The Intersection of Change Management and Project Management

Posted by Paula Alsher on Fri, Jan 05, 2018 @ 10:07 AM

Whether your organization uses Agile or a more traditional Waterfall approach to project management there is no doubt the end goal is the same. Getting to value realization for every business initiative is, of course, the nameProject Management and Change Management of the game.  But, while project management protocols focus on delivering projects on time, on budget and to scope, as change management professionals, we know that is not going to be enough.  In order to get to full value realization there is more that needs to be done!   

In every organizational change project there is going to be something that people are going to need to do differently. These are the behavioral objectives of the change. The truth of the matter is there is no change unless people change their behavior.  So, while project management focuses on the technical milestones of a project, change management focuses on the people side.

By integrating change management into project management protocols, project managers will have the tools to manage the human objectives of the change with the same level of rigor as applied to the technical objectives.


The High Price of Not Paying Attention to the People Side of Change

In today’s fast-paced, business world enormous investments are being made in large scale, complex business changes.  From new technology to shared services to mergers and acquisitions, the amount of money spent on change last year alone probably reaches the billions of dollars mark. With stakes like these, organizations simply cannot afford to fail.

But, when organizations don’t focus on the people side of a change with the same discipline and rigor as the time frame, budget and scope there will be a huge price to pay. While the change project may not be an out and out failure, value realization will just not be met. 

Recent research indicates the costs to organizations are high:

  • The Bernard Marr Forbes Blog reports that 25% of technology projects fail outright; 20-25% don’t show any Return on Investment and 50% need massive re-working by the time they’re finished.
  • PMI 2016 Research Reports $122 Million is wasted for every $1 Billion USD invested due to poor project performance, which is a 12% increase over 2015.

Yet despite the data, organizations continue to put much more emphasis on the achievement of technical and even business objectives than on the human and cultural elements of changes. 


The Blending of Project Management and Change ManagementBlending Project Management and Change Management

The good news is we are seeing an upward trend of organizations that “get it” when we talk about how change management and project management need to be integrated.  But, the truth is, mistakes are still being made. 

One mistake we see far too often is when an organization finally decides to utilize a change management process, but they do so as a late “add on” to a project.  Their reasoning is usually that they first, want to get to “go-live” then they will start thinking about the people side.  We can tell you from experience…that is not going to work.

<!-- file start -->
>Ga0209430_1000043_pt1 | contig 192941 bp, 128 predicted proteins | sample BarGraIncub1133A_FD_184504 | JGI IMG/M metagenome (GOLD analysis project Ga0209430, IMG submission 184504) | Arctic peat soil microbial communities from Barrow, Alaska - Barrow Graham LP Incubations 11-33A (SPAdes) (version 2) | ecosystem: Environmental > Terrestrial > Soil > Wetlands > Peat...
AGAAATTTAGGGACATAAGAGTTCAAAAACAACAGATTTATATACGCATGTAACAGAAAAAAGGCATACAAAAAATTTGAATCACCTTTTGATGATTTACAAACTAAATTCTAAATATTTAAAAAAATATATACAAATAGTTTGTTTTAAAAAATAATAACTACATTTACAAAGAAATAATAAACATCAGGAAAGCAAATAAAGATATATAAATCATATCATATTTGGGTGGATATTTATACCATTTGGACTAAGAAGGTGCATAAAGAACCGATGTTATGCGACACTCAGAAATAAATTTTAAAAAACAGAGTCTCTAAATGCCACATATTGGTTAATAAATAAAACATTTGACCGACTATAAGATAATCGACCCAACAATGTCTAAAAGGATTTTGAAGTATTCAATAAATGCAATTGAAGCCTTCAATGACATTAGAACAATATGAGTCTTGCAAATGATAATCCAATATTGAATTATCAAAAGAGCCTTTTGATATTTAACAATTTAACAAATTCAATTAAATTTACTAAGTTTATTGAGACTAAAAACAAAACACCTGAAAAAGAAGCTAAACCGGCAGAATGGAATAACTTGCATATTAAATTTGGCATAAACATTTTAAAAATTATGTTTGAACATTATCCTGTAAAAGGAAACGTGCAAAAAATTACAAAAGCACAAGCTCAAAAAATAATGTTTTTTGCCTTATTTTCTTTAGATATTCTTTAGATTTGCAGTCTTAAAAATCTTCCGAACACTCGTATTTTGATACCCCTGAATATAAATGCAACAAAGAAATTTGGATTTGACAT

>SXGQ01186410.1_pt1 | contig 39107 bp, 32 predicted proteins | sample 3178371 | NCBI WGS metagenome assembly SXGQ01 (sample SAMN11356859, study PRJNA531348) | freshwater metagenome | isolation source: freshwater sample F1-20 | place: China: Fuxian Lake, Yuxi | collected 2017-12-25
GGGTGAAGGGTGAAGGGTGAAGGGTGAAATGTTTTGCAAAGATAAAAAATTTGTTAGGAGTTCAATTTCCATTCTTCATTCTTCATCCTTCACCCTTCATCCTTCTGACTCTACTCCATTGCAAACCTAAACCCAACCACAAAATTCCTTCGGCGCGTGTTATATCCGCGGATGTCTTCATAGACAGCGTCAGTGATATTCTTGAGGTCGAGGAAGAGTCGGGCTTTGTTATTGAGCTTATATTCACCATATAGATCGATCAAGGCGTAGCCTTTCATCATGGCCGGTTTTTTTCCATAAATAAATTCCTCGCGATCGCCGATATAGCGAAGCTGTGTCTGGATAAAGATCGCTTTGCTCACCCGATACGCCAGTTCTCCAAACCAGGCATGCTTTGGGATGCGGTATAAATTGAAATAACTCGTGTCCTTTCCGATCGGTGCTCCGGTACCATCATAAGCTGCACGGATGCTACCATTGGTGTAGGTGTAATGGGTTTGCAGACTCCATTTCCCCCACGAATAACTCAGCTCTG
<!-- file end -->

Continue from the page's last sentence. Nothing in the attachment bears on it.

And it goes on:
Another mistake is when change management is handled in parallel, completely separate from the technical objectives of a project.  Often, this is when the  project team is tasked with the technical objectives and the people side is assigned to the change management or HR team.  From our experience, this is another disaster waiting to happen!

AIM Road MapInstead, change management principles, tools, and deliverables need to be blended together with the project management plan from the start. In fact, change management should serve as the central hub in a project management approach beginning with project initiation, and continuing through to plan, execute, monitor and control, and project close.

If you look at the Accelerating Implementation Methodology’s road map of change management core principles you will see that they surround the project management elements of plan, implement and monitor.  AIM was developed so that it’s deliverables and knowledge areas can be easily inserted at key intersection points in a project management plan.

Here’s the bottom line--there is a need to do something differently if you want a different outcome. Blending project management and change management is most definitely part of the solution for getting to value realization for projects.  When the technical side (project management) and the human side (change management) of an initiative are managed concurrently, the chances of full optimization are at their highest.   

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Topics: Change Management Methodology, Value Realization / ROI, Project Management